ENGLAND’S celebrations were deserved yet muted after they at last broke their long winless streak against India at the Ageas Bowl.
There was a coyness about Alastair Cook and his team’s response to overdue success – understandable on at least two counts, even after Moeen Ali and James Anderson’s wickets hurried them home by 266 runs with two sessions to spare.
For Cook, there were evident reasons for satisfaction after he returned to form with 165 runs in a first Test win since the 2013 Ashes were clinched almost a year and 11 matches ago.
He was beset before this third Investec Test with calls, from among others at least six former England captains, to hand the reins of the “new era” over to someone else.
But he held his nerve, backed his ability and that of his team – and emerged with a series- levelling win on the back of his big runs, as well as those of Ian Bell and Gary Ballance, and then respective seven and eight-wicket match hauls from Anderson and Moeen. Even so, after India were bowled out for 178 in their second innings, both Cook and man-of-the-match Anderson felt the need to exercise restraint in the moment of victory.
Anderson, especially, has inevitable mixed feelings as he awaits this morning’s International Cricket Council disciplinary hearing – and possible four-Test ban – for allegedly “pushing and abusing” Ravindra Jadeja during the first Test at Trent Bridge.
Cook not only knows he may have to get by without his frontline bowler but also that one win in 11 – after last winter’s Ashes whitewash, and still only 1-1 with two to play against India – is hardly reason to go overboard just yet. He was not about to under-sell England’s performance, but he is not proclaiming a sea change just yet.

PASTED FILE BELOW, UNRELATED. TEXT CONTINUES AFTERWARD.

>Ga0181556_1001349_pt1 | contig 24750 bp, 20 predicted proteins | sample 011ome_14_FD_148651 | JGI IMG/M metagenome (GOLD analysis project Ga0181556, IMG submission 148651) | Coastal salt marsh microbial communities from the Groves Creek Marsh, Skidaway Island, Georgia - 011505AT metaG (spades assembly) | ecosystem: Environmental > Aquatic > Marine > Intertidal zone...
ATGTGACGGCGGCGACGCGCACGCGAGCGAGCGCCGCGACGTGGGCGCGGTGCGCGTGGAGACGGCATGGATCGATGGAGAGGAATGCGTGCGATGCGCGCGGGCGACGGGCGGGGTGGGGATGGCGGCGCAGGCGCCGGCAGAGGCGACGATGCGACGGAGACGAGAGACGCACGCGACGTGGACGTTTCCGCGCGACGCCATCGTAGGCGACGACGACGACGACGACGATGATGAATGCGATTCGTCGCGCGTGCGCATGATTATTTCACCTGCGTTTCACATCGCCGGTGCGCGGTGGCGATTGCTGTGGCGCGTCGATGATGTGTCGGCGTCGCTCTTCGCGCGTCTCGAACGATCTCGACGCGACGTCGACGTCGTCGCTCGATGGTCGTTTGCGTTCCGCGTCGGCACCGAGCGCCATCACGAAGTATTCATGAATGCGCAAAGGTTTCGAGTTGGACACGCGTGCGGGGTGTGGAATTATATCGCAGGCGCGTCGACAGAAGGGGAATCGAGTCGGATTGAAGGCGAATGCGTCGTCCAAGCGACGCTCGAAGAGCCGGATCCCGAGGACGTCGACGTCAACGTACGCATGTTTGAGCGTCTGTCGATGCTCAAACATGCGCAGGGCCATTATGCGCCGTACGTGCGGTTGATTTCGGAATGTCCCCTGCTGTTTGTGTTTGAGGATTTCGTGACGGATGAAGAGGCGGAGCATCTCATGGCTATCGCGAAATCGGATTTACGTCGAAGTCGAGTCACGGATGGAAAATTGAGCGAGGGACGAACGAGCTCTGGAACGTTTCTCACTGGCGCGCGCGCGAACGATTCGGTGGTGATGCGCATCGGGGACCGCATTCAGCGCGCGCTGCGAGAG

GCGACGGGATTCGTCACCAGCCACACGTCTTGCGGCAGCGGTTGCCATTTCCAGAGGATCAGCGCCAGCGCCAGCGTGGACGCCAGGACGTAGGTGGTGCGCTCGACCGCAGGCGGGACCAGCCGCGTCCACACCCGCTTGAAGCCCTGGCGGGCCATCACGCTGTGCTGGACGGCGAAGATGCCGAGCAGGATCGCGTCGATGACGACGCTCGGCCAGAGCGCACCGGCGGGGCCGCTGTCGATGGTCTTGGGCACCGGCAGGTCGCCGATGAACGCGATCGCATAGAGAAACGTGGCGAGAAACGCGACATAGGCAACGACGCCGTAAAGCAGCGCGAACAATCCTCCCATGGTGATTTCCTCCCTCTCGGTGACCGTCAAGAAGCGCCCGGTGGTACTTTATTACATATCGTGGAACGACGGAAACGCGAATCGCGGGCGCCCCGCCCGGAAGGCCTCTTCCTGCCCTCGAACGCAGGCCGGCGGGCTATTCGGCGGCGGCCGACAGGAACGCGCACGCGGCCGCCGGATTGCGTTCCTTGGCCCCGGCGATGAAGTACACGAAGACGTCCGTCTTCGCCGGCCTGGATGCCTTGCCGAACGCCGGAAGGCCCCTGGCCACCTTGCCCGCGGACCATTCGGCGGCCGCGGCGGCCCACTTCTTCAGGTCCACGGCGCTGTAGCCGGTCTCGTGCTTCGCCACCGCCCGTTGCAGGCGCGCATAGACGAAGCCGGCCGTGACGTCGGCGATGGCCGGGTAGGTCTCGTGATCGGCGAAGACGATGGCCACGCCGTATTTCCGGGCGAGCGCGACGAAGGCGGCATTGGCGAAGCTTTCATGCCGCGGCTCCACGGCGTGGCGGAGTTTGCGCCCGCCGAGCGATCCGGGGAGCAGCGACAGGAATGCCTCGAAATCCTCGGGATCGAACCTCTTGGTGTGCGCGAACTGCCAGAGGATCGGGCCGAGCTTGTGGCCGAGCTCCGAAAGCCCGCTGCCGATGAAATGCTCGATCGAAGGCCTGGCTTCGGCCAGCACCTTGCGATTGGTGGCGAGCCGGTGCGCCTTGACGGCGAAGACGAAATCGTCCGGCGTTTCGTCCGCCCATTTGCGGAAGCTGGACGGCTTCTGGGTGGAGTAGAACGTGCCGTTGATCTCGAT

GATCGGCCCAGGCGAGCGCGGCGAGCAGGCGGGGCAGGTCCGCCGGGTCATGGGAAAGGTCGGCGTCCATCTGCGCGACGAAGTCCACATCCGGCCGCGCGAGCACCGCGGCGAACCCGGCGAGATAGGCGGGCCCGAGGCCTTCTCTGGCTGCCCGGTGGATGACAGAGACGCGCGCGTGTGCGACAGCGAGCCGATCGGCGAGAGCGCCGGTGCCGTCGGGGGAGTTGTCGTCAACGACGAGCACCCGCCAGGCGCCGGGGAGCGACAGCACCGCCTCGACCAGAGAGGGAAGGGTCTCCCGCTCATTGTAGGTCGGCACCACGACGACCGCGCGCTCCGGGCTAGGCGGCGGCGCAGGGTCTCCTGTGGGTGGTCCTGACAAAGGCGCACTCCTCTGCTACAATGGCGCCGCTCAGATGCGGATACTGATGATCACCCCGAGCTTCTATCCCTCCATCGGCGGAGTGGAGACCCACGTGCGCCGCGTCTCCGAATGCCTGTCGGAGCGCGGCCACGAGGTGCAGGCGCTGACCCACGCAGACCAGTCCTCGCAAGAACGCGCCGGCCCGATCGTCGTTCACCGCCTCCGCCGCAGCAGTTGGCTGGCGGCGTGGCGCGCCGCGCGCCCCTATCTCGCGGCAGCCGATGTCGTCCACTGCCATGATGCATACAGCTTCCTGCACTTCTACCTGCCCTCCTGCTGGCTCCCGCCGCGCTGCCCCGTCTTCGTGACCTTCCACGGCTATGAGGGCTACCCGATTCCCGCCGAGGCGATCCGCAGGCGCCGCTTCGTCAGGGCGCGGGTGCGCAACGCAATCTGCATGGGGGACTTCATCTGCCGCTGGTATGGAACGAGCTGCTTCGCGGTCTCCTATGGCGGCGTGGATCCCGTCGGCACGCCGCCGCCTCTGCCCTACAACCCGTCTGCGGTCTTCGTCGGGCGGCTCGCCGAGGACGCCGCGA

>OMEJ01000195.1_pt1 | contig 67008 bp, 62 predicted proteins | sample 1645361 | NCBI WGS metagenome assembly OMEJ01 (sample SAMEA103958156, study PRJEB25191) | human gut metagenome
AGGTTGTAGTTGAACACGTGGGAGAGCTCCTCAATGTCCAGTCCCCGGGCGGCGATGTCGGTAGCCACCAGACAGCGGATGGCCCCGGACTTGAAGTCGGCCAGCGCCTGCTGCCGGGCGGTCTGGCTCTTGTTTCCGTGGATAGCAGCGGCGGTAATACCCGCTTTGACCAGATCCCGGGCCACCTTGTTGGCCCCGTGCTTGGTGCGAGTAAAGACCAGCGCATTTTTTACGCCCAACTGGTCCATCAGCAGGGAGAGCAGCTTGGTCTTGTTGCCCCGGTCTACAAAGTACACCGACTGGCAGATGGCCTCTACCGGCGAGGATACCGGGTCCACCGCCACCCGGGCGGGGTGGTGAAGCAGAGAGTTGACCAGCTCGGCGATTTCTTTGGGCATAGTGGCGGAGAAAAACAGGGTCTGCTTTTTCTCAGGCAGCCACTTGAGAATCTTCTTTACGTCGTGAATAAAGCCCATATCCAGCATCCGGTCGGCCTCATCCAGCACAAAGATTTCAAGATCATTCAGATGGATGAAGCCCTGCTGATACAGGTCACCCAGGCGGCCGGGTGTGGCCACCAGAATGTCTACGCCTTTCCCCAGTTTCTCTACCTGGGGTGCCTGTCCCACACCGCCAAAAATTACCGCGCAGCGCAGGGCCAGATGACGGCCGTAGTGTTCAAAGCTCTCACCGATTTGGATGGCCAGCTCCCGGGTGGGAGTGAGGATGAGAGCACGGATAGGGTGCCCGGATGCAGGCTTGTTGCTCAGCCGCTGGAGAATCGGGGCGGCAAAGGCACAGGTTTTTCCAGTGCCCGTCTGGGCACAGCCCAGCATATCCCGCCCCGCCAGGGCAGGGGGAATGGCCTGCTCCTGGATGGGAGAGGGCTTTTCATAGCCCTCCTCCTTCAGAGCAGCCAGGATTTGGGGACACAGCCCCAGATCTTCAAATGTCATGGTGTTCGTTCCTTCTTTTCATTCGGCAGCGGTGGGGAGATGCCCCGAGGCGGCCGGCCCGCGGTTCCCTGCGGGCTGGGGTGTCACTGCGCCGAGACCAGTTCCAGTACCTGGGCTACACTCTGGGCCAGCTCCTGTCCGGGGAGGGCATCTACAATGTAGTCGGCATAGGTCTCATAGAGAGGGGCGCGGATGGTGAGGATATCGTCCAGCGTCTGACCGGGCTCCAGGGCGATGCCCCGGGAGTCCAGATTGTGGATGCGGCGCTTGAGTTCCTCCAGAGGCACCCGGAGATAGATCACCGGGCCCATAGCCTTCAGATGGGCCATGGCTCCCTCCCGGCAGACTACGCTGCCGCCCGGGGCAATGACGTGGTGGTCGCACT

“It’s a very small step,” he said. It’s only one win. We’ll enjoy this feeling – someone told me it’s 353 days [since the last one]. That’s a very long time.”
Yet there was much to encourage England and their supporters here. “We had as good a game as you can have – that’s what the turnaround is [since last week’s defeat at Lord’s],” Cook added.
“We got greedy in the first innings – and that set up the game. When you do that, you start getting ahead of the game and can dictate it – and that’s what we did.”
The improvements shown by Cook himself and his senior players was most telling.
“The guys who were slightly questioned at the beginning of this Test match really delivered,” he added.
“It was a great week for us as an England team – for [returning coach] Peter Moores to get his first Test match win, for the [other] guys who haven’t experienced one before.”
He acknowledges, however, much hard work remains to be done before England can start crowing again. “The important thing now is we back up that consistency, which we’ve kind of been lacking a little bit this summer, and take it on to [next week’s fourth Test] at Old Trafford,” he added. Long before then, Cook will discover whether he can still call on Anderson – and he is not about to pre-empt the decision of ICC judicial commissioner Gordon Lewis.
He did, however, say: “I just hope common sense prevails. I hope we’ll see Jimmy at Old Trafford in his home Test match.”
Anderson was asked about the hearing five times at a post-match press conference, but had to be careful with his answers – on express orders from the ICC.
“I have no idea. . . I honestly don’t know what’s going to happen,” Anderson said. “I obviously want to be playing at Old Trafford in my home Test.”
India captain Mahendra Singh Dhoni gave no public endorsement to rumours that the tourists’ governing body has uncovered previously unavailable and incriminating evidence against Anderson and his behaviour towards Jadeja in the Trent Bridge pavilion stairwell.
“I am not aware,” he said, preferring simply to look ahead to the remainder of a series. “It will be a test of character for all of us . . . and our fitness also.”